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Muckross Friary Church
 

County

Kerry

Coordinates

N 52° 01' 32.16"   W 009° 29' 42.06"

Nearest town

Killarney

Grid Ref.

V 97407 87062

Map No.

78

Elevation a.s.l. (m)

23

Date of visit

Thursday 16 June 2016

GPS Accuracy (m)

3
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Muckross Friary is among the trees of Killarney National Park. Seen from the end of the path from the southeast.


I've been dreaming of visiting this friary for years, but everytime we were around here it was too late. This time we made it.
The friary stands close to the easternmost shore of Lough Leane, among the trees of Killarney National Park.
It is thought that an early monastery was built here by St. Fionan. The building that we see today was built in 1488 by Daniel McCarthy Mór and granted to a community of Observantine Franciscan friars and dedicated to the Holy Trinity. This order of friars were strict observant of the Franciscan rules in regard to diet, clothing and possession of properties and belongings.
The friary experienced a tremendous existence, it was attacked, sacked and damaged many times, but everytime it was repaired. It was also suppressed by king Henry VIII in 1541, but it was re-established in 1612, until the final attack by the army of Cromwell which killed the friars and burned the friary down in 1654.
The church is a long structure divided into a chancel and a nave with a central tower. The chancel has an intact four-light east window. Three widely splayed two-light windows are in the south wall of the chancel, along with sedilia and a double piscina. Several burials, memorial slabs, canopy and altar tombs can be seen in this section of the church. In the nave there are other tombs, but the most amazing one is the large memorial tomb built in the south wall for Lucy Gallwey of Killarney died on December 14th, 1829, aged 37.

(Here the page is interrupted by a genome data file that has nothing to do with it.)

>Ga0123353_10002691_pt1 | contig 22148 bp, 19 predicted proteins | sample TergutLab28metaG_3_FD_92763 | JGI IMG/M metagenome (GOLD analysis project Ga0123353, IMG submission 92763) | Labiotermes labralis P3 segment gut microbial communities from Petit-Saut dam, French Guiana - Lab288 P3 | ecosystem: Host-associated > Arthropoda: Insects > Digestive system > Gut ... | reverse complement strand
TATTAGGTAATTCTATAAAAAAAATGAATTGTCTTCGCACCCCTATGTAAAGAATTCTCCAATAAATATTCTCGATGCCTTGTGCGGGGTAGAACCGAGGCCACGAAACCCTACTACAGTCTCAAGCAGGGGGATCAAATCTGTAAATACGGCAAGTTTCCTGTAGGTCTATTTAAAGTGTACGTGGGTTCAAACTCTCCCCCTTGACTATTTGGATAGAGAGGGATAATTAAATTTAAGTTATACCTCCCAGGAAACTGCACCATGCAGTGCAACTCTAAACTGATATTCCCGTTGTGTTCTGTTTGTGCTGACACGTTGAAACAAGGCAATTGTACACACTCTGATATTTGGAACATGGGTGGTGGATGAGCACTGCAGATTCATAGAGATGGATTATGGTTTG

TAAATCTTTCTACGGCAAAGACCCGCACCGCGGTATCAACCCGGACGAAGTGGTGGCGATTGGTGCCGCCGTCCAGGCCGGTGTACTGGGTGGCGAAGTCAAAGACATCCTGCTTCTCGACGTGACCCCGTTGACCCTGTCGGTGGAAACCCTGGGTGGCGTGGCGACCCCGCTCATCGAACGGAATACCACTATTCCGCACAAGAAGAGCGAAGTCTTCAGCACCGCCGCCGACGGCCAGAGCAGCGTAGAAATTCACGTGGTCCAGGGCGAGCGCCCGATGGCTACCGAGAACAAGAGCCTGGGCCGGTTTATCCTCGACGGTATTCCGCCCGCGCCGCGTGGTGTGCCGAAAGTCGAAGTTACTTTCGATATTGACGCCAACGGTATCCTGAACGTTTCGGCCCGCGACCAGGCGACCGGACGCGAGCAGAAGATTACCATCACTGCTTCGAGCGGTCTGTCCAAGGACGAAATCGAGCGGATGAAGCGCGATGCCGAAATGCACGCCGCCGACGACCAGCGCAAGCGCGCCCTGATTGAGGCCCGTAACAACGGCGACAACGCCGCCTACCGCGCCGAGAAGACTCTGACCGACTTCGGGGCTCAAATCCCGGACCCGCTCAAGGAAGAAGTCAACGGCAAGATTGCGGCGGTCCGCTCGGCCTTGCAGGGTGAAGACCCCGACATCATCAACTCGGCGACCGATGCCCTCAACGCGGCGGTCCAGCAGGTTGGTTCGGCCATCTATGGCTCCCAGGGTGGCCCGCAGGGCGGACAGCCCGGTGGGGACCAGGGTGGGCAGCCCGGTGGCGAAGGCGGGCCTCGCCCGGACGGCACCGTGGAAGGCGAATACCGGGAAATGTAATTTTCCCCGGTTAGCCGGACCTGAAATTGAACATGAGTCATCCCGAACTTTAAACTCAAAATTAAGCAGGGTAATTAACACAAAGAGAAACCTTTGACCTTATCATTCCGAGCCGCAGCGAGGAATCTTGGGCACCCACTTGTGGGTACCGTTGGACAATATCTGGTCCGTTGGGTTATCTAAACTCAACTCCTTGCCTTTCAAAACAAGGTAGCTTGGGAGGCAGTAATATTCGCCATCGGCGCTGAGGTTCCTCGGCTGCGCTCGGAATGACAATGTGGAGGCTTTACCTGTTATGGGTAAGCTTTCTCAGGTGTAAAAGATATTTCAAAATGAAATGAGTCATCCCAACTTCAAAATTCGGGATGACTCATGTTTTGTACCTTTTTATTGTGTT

From the nave a large archway leads to the south transept with a beautiful three-light window in the south wall and two two-light windows inserted in large arched niches in the east wall.
To the north of the church and accessed via a doorway in the north wall of the chancel, is the magnificent cloister, with its complete and intact vaulted walkway. The small square cloister garth has a yew tree growing in the middle. According to the folklore it is as old as the friary itself. To the north and the east of the cloister there are the kitchen with the refectory and the dormitory respectively. The upper floors still retain most of their features, the staircases are all intact.
To the west of the complex is an old graveyard still in use. In this graveyard, among others, the burials of the great Irish poets, Geoffrey O’Donoghue, Aodhagan O’Rathaille and Eoghan Rua O’Suilleabhain can be found.
The visit to this place was amazing and relaxing apart from a family whose children used the cloister garth as playground for their balls!


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